"Revelation" by Robert Frost
Books we do have for almost any
Literate mood, and notepaper, envelopes,
For a writing one (to "borrow" stamps
Is the mark of ill-breeding):
Between lunch and tea, perhaps a drive;
After dinner, music or gossip.
"For Friends Only" by W H Auden
And the French and British fought side by side
Until the Russians no longer the bayonet charge could abide,
And the Russians were literally scorched by the musketry fire,
And in a short time the Russians were forced to retire.
"The Battle of Inkermann" by William Topaz McGonagall
Do not ask about his lips…as elegant as the sunset
And his eyes, a shore of purity
And his waist, the sway of a branch
Charms…which no book has contained
Nor described by a literate's feather
And his chest, his throat, enough for you
"My Love (Do Not Ask Me)" by Nizar Qabbani
Then the next day at sunrise the tower door was opened wide,
And a bronzed and scarred Grenadier forth did glide;
Literally laden with muskets, and passed along the line of troops,
While in utter astonishment the Austrian Colonel upon him looks.
"The First Grenadier of France" by William Topaz McGonagall

In news:

The work's subtitle, "Four Processionals for Orchestra," is literal in the sense that various performers do enter and leave the stage as they perform.
You literally can't go anywhere in Northern Colorado right now without running into some kind of road work.
Blue Earth Area football coach Randy Kuechenmeister begins his 22nd season as head football coach with some big holes to fill literally.
The Coca-Cola Company said yesterday that it would introduce a two-liter plastic version of its trademark contoured glass bottle.
But competition for Medicaid income is so fierce, some dental clinics are literally picking kids up off the street and taking them straight to the dentist's office without letting parents know.
Ford confirmed today that its first US model to receive the 1.0-liter three-cylinder EcoBoost engine will be the 2014 Fiesta.
Don't fear Ford's 1.0-liter three- cylinder engine .
Don't fear Ford's 1.0-liter three-cylinder engine.
More on Ford's New Turbocharged, 2.0-Liter.
Whether there is a literal Battle of Armageddon is debatable and not probable.
Heads will roll, literally, when Abraham Lincoln: Vampire Hunter hits theaters.
Clean, Empty Hard Plastic 2 Liter Bottle.
Santos Junior Guilaza makes charcoal for a living – he and legions of people like him literally fuel the engine of rural souther Africa.
A record-dissolving heat wave continues its sweep across the country this week, sending anyone concerned about climate change into literal and figurative sweats.

In science:

If G is a formula containing a CLP-expression as first literal then special rules, shown below, are applied.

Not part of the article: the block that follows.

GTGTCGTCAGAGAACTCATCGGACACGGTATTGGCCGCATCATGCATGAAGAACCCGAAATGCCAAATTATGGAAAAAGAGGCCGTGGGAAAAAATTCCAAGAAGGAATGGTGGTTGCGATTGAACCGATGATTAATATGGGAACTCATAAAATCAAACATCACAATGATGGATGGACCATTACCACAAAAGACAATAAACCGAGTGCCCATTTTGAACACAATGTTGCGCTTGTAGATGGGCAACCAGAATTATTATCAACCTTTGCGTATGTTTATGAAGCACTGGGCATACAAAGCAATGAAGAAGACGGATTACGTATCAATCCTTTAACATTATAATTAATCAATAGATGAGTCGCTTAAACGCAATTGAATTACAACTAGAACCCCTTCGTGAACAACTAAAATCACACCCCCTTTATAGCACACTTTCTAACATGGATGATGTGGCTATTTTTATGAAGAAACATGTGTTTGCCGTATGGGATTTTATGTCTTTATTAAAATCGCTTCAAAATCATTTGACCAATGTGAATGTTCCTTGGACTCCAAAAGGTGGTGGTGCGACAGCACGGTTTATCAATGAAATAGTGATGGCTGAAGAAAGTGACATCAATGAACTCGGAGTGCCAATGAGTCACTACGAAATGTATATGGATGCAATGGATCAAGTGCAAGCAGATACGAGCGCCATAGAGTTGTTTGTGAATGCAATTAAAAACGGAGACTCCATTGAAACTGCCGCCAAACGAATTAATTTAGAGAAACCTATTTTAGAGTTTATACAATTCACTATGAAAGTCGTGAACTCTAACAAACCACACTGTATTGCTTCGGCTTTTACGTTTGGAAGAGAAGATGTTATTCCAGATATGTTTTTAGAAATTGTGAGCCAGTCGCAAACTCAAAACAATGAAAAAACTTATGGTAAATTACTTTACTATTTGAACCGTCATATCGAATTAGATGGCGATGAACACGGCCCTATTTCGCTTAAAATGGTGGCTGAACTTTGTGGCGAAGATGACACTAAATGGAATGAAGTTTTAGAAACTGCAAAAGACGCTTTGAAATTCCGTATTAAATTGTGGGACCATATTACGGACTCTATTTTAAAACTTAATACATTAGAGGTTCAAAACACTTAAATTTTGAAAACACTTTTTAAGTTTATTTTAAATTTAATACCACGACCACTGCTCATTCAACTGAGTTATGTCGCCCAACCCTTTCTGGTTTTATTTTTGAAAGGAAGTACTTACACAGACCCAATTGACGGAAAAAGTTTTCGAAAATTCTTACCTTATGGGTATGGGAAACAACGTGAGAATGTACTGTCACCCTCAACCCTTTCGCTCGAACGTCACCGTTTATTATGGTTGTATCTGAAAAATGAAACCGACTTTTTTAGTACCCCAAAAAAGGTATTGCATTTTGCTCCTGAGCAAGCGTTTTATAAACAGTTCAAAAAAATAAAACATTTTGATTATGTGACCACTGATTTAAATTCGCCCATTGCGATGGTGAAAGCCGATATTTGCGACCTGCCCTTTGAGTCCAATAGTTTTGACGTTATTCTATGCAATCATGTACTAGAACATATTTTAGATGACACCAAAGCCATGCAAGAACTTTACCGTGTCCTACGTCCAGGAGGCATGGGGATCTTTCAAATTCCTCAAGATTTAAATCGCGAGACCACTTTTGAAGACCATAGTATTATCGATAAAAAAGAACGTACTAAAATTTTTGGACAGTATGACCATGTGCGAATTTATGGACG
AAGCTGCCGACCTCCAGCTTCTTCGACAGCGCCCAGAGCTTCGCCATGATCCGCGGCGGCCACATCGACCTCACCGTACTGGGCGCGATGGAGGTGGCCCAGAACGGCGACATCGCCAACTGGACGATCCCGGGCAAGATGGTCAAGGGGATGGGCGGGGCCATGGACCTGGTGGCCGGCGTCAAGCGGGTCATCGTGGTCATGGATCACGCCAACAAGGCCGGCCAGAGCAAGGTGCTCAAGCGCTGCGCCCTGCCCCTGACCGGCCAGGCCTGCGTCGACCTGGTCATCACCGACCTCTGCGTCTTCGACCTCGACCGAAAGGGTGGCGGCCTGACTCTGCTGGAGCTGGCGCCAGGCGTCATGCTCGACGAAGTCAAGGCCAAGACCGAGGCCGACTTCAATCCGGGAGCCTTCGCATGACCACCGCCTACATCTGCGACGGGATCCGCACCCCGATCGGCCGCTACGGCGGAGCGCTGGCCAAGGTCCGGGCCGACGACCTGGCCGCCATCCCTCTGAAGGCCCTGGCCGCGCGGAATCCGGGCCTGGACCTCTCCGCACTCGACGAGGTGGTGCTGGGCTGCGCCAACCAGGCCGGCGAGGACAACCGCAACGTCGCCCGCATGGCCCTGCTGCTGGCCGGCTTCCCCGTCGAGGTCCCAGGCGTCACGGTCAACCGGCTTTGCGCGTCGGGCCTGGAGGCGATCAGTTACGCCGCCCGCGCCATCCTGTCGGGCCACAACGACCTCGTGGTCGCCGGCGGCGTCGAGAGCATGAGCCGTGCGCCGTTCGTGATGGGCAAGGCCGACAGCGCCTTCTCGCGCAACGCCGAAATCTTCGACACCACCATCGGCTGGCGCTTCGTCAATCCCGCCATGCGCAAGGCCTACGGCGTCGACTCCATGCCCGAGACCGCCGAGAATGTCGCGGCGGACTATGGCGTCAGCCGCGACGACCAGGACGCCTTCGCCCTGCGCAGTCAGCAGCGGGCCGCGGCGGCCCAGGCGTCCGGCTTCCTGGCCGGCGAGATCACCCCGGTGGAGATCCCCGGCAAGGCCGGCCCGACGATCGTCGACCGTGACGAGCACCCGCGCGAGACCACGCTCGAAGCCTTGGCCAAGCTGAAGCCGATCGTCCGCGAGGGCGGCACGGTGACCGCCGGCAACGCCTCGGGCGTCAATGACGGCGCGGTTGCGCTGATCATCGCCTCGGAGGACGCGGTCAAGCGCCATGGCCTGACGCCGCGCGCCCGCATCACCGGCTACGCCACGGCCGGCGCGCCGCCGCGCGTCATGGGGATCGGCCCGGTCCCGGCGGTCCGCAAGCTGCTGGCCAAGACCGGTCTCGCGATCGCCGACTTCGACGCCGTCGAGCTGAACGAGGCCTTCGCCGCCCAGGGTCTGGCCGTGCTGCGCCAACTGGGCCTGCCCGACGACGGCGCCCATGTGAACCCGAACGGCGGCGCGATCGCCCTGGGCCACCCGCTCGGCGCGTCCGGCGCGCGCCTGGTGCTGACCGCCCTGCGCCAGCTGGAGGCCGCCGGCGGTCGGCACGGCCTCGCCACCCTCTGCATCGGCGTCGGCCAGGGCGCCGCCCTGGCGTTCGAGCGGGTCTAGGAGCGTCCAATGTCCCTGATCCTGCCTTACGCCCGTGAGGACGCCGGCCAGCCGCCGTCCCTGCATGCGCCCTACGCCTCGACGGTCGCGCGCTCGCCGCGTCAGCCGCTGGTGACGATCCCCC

The literal a(X ) denotes an open predicate, while p(X ) a defined one.
In the first rule a universal quantified CLP-literal is selected in some denial.
If the literal has a finite number of solutions (e.g. ∀ X ← X in 1..10 ∧ Q[X ]), these solutions are collected and for each solution the resulting denial is added.
It is literally a mechanism of spontaneous orbifold symmetry breaking.
Spontaneous orbifold symmetry breaking and generation of mass hierarchy
Simple rings, like fields, are literally ‘simple’ in many ways.
Dualizing Complexes and Tilting Complexes over Simple Rings
The successful predictions of quantum mechanics, must, of course, be reproduced, but this is not taken to mean that any theory must literally satisfy the axioms of quantum theory.
Physics with exotic probability theory
The derivative ∂h does not make literal sense since h(r) is a stochastic function: it is interpreted by integrating by parts in correlators.
The Stress Tensor in Quenched Random Systems
In some places we used techniques already used in, either literally or in an extended version.
Random walks in random environment on trees and multiplicative chaos
Such a power law is reminiscent of MCT, though it should not be taken literal as an MCT asymptote (see Sect. 4.5 below).
Structural Relaxation and Mode Coupling in a Simple Liquid: Depolarized Light Scattering in Benzene
Therefore, expressions like (2.12) or (2.13) in the general case should not be taken literally.
Generalized free fields and the AdS-CFT correspondence
Pµ = (−i) Z and the integral is logarithmically divergent if Eq. (52) is taken literally.
Pion Structure at High and Low Energies in Chiral Quark Models
It corresponds to the theory at the energies much more than Planckian, i.e. in the region where neither field theory nor even string theory are literally applicable and taking such limit is similar to an attempt to use field theory beyond the scale of ultraviolet cutoff.
String Theory or Field Theory?
Literally the loop expansion on fig. 8 is valid for the theories with only closed strings.
String Theory or Field Theory?
Notice that the operator (3.19) literally corresponds to the first term in formula (3.24), if one takes for the role of gauge field the solution to the equations of motion in the form of plane wave AM (X ) ∝ ǫM exp(ip · X ).
String Theory or Field Theory?